Rabbi Gershon Avtzon - new logo

By Rabbi Avtzon 


It is an honor to live in the state of Ohio. It is a very family-friendly state and a state with a lot of historical significance. It also has another, not well-known, distinction: It is home to the Duck (or Duct) Tape capitol of the world. While the official Duck-Tape brand is made in North Carolina, the headquarters of the company — and its large distribution center — is in Avon, Ohio. They actually host an annual festival, called the Avon Heritage Duck Tape Festival, which attracts thousands to that small town every summer. 

The history of Duck-Tape is fascinating: The iconic tape was invented by an Illinois mom named Vesta Stoudt who wanted to save soldiers’ lives in World War II. The year was 1943 and Stoudt, who had two sons serving in the U.S. Navy, was working at the Green River Ordnance Plant near Amboy, Illinois. 

She noticed that the boxes of ammunition she was packing and inspecting had a flaw: they were sealed with paper tape, with a tab to open them. Workers then dipped the entire box in wax to make it waterproof. But the paper tape was very thin, and the tabs often tore off, leaving soldiers frantically trying to open the box while under fire.

Stoudt then had an “aha” moment: Why not create a waterproof cloth tape to seal the boxes instead? She suggested it to her supervisors but didn’t find the support she was looking for. So Stoudt did something amazing: on February 10, 1943, she wrote a letter to President Franklin D. Roosevelt outlining the problem and her solution, complete with diagrams!

President Roosevelt was so impressed that he passed her letter on to the War Production Board, which mailed a letter to Soudt letting her know that her idea for duct tape had been approved. The board then asked the Industrial Tape Corporation to make the product because of its demonstrated expertise in producing adhesive tapes. The “Duck” name came from two factors. First, the tape was originally made from an army green cotton duck fabric. Second, the water-resistant properties of the tape were said to repel water like the back of a duck.

My family has also had a special connection to Duck-Tape. Many years ago, one of my younger sisters became obsessed with Duck-Tape and started collecting rolls and doing all types of crafts. We had rolls all over the house. While I originally thought that it would be passing craze, she stuck with it and is constantly making videos about her crafts and ideas, and spends her summers traveling to many overnight camps doing duck-tape crafts with the campers.

In one of my conversations with my sister, I asked her to tell me one amazing fact about duck-tape. She said that most people are unaware of the strength of duct-tape that is stuck to each other. While on its own, it is easily ripped and torn apart, together it becomes nearly inseparable. It is so strong that studies show that it could pull hundreds of pounds.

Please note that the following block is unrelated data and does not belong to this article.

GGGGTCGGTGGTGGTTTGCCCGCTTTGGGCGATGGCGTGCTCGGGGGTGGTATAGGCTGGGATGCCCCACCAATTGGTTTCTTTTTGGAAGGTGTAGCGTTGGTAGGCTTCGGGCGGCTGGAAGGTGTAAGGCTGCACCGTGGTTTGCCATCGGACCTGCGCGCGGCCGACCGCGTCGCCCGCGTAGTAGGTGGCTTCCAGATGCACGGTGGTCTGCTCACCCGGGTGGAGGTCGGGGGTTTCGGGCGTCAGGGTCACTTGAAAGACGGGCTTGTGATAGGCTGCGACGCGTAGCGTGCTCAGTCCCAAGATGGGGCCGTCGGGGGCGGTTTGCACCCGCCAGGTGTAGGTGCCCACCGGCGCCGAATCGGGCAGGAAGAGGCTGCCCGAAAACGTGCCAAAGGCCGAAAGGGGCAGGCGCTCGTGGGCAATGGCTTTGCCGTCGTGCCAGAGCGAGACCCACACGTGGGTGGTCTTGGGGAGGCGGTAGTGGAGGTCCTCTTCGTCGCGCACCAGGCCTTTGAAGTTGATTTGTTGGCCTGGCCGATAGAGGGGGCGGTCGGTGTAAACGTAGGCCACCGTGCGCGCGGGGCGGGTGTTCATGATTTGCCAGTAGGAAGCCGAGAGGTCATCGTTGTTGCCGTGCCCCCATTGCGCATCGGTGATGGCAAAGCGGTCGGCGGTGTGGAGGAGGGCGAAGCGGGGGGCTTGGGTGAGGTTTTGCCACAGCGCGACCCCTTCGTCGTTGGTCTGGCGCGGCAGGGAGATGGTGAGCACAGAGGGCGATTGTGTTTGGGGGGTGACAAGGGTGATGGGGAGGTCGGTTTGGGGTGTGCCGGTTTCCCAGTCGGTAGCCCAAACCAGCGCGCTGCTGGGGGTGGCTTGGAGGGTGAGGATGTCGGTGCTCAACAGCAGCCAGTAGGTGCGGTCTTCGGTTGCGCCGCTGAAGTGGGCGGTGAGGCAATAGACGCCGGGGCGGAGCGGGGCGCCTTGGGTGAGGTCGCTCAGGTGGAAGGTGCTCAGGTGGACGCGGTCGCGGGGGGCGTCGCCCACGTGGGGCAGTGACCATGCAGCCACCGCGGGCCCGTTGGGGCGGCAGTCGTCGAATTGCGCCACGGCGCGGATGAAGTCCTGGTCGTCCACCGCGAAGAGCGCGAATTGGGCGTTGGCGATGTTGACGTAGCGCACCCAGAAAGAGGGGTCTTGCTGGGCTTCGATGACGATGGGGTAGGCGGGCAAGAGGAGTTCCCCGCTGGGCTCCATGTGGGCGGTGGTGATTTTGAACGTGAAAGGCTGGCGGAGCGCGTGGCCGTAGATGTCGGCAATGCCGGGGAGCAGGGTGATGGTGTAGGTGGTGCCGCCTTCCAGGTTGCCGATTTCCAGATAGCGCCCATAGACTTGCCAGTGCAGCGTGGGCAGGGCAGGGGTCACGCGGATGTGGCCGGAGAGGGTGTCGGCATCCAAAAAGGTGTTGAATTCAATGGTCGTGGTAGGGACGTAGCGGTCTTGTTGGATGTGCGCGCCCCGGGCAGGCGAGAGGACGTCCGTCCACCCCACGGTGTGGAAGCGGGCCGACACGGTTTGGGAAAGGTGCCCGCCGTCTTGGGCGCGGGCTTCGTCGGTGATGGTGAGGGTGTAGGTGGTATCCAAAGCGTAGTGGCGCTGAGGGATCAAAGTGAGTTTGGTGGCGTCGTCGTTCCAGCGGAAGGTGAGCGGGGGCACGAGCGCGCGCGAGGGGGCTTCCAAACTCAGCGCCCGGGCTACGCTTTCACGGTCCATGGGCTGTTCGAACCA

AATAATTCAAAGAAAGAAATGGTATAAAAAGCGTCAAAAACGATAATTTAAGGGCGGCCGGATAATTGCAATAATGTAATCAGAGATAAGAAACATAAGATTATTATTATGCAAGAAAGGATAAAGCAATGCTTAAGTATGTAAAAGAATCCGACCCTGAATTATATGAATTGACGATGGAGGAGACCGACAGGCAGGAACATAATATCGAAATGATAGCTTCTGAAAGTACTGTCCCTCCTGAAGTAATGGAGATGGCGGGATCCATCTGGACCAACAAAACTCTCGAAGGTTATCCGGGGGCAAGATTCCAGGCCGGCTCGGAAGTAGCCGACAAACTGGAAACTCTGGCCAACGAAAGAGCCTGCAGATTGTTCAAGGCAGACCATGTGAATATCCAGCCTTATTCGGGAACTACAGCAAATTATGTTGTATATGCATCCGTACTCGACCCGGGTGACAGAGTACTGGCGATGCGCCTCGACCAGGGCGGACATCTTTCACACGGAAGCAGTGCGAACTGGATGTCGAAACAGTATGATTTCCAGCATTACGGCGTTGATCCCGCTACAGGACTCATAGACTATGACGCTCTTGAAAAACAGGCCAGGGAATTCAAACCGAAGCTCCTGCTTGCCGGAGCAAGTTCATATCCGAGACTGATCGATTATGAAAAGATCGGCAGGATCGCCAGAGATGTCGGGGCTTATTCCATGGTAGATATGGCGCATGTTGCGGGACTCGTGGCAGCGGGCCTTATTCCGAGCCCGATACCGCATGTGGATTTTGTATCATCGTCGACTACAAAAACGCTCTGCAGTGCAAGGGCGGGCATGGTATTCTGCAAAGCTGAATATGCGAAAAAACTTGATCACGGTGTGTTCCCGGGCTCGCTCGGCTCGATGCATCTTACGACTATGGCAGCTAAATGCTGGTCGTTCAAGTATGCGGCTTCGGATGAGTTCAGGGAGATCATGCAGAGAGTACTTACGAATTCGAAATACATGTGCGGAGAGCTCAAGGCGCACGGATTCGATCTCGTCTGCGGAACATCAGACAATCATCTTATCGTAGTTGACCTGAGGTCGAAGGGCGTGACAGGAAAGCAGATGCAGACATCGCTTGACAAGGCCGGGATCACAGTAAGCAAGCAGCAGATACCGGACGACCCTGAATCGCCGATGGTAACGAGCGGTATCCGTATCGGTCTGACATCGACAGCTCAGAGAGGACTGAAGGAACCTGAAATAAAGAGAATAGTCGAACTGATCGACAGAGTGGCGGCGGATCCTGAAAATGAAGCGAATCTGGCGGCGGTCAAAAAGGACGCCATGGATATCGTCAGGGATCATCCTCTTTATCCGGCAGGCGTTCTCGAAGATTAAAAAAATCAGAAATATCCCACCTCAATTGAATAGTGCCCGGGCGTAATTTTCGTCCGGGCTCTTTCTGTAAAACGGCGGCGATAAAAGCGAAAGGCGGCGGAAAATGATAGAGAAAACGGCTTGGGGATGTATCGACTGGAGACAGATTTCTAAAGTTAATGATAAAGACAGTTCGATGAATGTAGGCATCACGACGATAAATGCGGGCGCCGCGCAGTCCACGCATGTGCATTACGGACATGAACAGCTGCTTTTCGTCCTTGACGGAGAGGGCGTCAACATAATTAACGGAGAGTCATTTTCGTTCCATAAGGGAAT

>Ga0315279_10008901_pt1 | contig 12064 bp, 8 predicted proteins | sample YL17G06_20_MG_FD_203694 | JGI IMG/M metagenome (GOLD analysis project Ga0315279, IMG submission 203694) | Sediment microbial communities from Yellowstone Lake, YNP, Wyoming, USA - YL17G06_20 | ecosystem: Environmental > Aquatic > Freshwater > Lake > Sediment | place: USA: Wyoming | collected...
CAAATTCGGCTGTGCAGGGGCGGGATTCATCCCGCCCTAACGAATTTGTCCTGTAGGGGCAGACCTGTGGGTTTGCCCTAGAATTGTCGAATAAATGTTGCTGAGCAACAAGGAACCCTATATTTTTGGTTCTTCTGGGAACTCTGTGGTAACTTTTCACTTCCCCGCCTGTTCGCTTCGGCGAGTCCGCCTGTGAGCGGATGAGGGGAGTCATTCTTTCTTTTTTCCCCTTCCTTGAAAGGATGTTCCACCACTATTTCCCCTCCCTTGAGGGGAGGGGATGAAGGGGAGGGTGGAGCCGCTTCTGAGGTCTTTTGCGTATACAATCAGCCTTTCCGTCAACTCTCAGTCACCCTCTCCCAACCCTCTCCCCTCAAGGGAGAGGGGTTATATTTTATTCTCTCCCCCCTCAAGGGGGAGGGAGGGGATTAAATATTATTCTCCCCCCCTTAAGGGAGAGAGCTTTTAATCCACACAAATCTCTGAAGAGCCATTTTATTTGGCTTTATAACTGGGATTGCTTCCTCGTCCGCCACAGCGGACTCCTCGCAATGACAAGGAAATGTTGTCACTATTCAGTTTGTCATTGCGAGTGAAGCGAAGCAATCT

I was thinking of this as we enter this month of November 2022. It is an election year and, naturally, the campaign rhetoric is at its height and personal passions are in full bloom. People care very strongly about their political views, ideals and candidates. That is the blessing of living in a democracy, where the people choose their leaders. Yet, it obviously comes with a big risk: when the political process becomes so personal, it can cause many divisions and rifts between families, friends and communities. When people feel that the very essence of democracy and freedom are on the ballot, it becomes very difficult to tolerate and embrace someone of opposing views and opinions.

The key to Jewish survival, and our future, is our unity. We are a people of many different viewpoints and religious observances, yet we must always remain one unified people. Our souls that are truly united as one, even stronger than duct-tape attached to each other, must always be stronger — than the ideas and personal opinions that divide us. Our differences of opinion are external and transient, while our shared essence is internal and eternal. We must not get distracted by the externals and forget that this year is a special “Hakhel-unity” year. On the contrary: this November would be a very good time to bond and “stick” with each other, especially with someone that does not agree with your own political views and opinions. The world must know, and our children must see, that the Jewish people are one and connected with each other in an inseparable way.


Got Duck-Tape?


Shabbat Shalom!

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